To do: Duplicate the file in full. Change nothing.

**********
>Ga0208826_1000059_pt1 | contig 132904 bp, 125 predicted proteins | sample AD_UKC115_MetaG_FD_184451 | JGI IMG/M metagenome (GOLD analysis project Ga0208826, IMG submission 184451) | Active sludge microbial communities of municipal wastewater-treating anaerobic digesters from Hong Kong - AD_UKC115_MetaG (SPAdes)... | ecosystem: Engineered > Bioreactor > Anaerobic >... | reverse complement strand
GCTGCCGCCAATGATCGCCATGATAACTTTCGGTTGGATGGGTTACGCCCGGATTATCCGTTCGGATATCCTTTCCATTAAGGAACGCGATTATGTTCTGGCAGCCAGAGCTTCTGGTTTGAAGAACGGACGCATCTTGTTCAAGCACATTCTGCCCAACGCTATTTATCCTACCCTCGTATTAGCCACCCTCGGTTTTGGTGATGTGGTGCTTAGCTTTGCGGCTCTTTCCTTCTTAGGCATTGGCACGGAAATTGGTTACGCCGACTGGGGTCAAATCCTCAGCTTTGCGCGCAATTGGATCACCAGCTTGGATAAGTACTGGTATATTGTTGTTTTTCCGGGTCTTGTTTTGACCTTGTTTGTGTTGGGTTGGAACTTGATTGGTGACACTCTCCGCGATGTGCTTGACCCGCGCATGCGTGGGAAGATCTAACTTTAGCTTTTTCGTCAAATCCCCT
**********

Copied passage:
>Ga0208826_1000059_pt1 | contig 132904 bp, 125 predicted proteins | sample AD_UKC115_MetaG_FD_184451 | JGI IMG/M metagenome (GOLD analysis project Ga0208826, IMG submission 184451) | Active sludge microbial communities of municipal wastewater-treating anaerobic digesters from Hong Kong - AD_UKC115_MetaG (SPAdes)... | ecosystem: Engineered > Bioreactor > Anaerobic >... | reverse complement strand
GCTGCCGCCAATGATCGCCATGATAACTTTCGGTTGGATGGGTTACGCCCGGATTATCCGTTCGGATATCCTTTCCATTAAGGAACGCGATTATGTTCTGGCAGCCAGAGCTTCTGGTTTGAAGAACGGACGCATCTTGTTCAAGCACATTCTGCCCAACGCTATTTATCCTACCCTCGTATTAGCCACCCTCGGTTTTGGTGATGTGGTGCTTAGCTTTGCGGCTCTTTCCTTCTTAGGCATTGGCACGGAAATTGGTTACGCCGACTGGGGTCAAATCCTCAGCTTTGCGCGCAATTGGATCACCAGCTTGGATAAGTACTGGTATATTGTTGTTTTTCCGGGTCTTGTTTTGACCTTGTTTGTGTTGGGTTGGAACTTGATTGGTGACACTCTCCGCGATGTGCTTGACCCGCGCATGCGTGGGAAGATCTAACTTTAGCTTTTTCGTCAAATCCCCT